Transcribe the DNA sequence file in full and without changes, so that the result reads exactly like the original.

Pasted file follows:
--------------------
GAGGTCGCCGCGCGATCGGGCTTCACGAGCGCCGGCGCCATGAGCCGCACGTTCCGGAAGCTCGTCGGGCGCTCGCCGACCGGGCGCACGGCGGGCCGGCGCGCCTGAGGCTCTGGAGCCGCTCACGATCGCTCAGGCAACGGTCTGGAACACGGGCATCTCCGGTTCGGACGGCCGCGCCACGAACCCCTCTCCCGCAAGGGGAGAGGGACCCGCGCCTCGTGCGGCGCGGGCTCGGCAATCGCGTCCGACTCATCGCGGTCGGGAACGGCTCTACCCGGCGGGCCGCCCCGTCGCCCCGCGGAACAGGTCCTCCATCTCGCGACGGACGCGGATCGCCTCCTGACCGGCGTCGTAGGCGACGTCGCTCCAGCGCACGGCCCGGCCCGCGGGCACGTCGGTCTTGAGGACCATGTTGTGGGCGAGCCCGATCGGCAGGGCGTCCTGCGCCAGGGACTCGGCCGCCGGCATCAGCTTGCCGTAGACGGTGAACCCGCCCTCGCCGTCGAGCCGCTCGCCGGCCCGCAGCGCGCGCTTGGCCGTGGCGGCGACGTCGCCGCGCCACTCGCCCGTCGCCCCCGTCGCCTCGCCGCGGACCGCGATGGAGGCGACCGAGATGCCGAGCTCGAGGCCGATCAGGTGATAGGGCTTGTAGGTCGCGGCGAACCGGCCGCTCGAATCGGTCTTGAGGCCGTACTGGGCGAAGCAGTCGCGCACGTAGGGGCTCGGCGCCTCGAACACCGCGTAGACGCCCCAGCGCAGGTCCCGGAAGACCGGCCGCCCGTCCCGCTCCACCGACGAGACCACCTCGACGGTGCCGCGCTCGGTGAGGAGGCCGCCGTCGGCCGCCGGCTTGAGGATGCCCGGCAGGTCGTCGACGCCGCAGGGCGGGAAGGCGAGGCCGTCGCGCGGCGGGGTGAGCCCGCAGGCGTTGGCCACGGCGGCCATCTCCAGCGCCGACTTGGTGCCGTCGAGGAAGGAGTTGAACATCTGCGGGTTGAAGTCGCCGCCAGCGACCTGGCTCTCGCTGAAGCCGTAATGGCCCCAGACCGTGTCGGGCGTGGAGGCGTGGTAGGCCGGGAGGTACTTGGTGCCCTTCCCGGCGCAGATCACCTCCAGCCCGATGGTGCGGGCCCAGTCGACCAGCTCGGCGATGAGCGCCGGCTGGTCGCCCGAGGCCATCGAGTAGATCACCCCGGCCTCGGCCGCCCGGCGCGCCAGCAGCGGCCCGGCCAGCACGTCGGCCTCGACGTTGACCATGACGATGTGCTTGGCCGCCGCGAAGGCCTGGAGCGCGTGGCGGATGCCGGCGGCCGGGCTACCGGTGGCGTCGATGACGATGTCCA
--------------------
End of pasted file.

GAGGTCGCCGCGCGATCGGGCTTCACGAGCGCCGGCGCCATGAGCCGCACGTTCCGGAAGCTCGTCGGGCGCTCGCCGACCGGGCGCACGGCGGGCCGGCGCGCCTGAGGCTCTGGAGCCGCTCACGATCGCTCAGGCAACGGTCTGGAACACGGGCATCTCCGGTTCGGACGGCCGCGCCACGAACCCCTCTCCCGCAAGGGGAGAGGGACCCGCGCCTCGTGCGGCGCGGGCTCGGCAATCGCGTCCGACTCATCGCGGTCGGGAACGGCTCTACCCGGCGGGCCGCCCCGTCGCCCCGCGGAACAGGTCCTCCATCTCGCGACGGACGCGGATCGCCTCCTGACCGGCGTCGTAGGCGACGTCGCTCCAGCGCACGGCCCGGCCCGCGGGCACGTCGGTCTTGAGGACCATGTTGTGGGCGAGCCCGATCGGCAGGGCGTCCTGCGCCAGGGACTCGGCCGCCGGCATCAGCTTGCCGTAGACGGTGAACCCGCCCTCGCCGTCGAGCCGCTCGCCGGCCCGCAGCGCGCGCTTGGCCGTGGCGGCGACGTCGCCGCGCCACTCGCCCGTCGCCCCCGTCGCCTCGCCGCGGACCGCGATGGAGGCGACCGAGATGCCGAGCTCGAGGCCGATCAGGTGATAGGGCTTGTAGGTCGCGGCGAACCGGCCGCTCGAATCGGTCTTGAGGCCGTACTGGGCGAAGCAGTCGCGCACGTAGGGGCTCGGCGCCTCGAACACCGCGTAGACGCCCCAGCGCAGGTCCCGGAAGACCGGCCGCCCGTCCCGCTCCACCGACGAGACCACCTCGACGGTGCCGCGCTCGGTGAGGAGGCCGCCGTCGGCCGCCGGCTTGAGGATGCCCGGCAGGTCGTCGACGCCGCAGGGCGGGAAGGCGAGGCCGTCGCGCGGCGGGGTGAGCCCGCAGGCGTTGGCCACGGCGGCCATCTCCAGCGCCGACTTGGTGCCGTCGAGGAAGGAGTTGAACATCTGCGGGTTGAAGTCGCCGCCAGCGACCTGGCTCTCGCTGAAGCCGTAATGGCCCCAGACCGTGTCGGGCGTGGAGGCGTGGTAGGCCGGGAGGTACTTGGTGCCCTTCCCGGCGCAGATCACCTCCAGCCCGATGGTGCGGGCCCAGTCGACCAGCTCGGCGATGAGCGCCGGCTGGTCGCCCGAGGCCATCGAGTAGATCACCCCGGCCTCGGCCGCCCGGCGCGCCAGCAGCGGCCCGGCCAGCACGTCGGCCTCGACGTTGACCATGACGATGTGCTTGGCCGCCGCGAAGGCCTGGAGCGCGTGGCGGATGCCGGCGGCCGGGCTACCGGTGGCGTCGATGACGATGTCCA